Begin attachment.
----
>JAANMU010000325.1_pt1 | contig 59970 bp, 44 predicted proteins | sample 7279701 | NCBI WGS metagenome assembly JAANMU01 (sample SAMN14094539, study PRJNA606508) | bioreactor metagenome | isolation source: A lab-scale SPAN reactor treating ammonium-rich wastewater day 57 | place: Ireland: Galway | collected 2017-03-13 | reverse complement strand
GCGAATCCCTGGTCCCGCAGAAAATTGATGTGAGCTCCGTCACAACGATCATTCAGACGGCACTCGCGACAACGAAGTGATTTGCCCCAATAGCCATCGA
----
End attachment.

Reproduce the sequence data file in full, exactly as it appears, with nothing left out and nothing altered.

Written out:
>JAANMU010000325.1_pt1 | contig 59970 bp, 44 predicted proteins | sample 7279701 | NCBI WGS metagenome assembly JAANMU01 (sample SAMN14094539, study PRJNA606508) | bioreactor metagenome | isolation source: A lab-scale SPAN reactor treating ammonium-rich wastewater day 57 | place: Ireland: Galway | collected 2017-03-13 | reverse complement strand
GCGAATCCCTGGTCCCGCAGAAAATTGATGTGAGCTCCGTCACAACGATCATTCAGACGGCACTCGCGACAACGAAGTGATTTGCCCCAATAGCCATCGA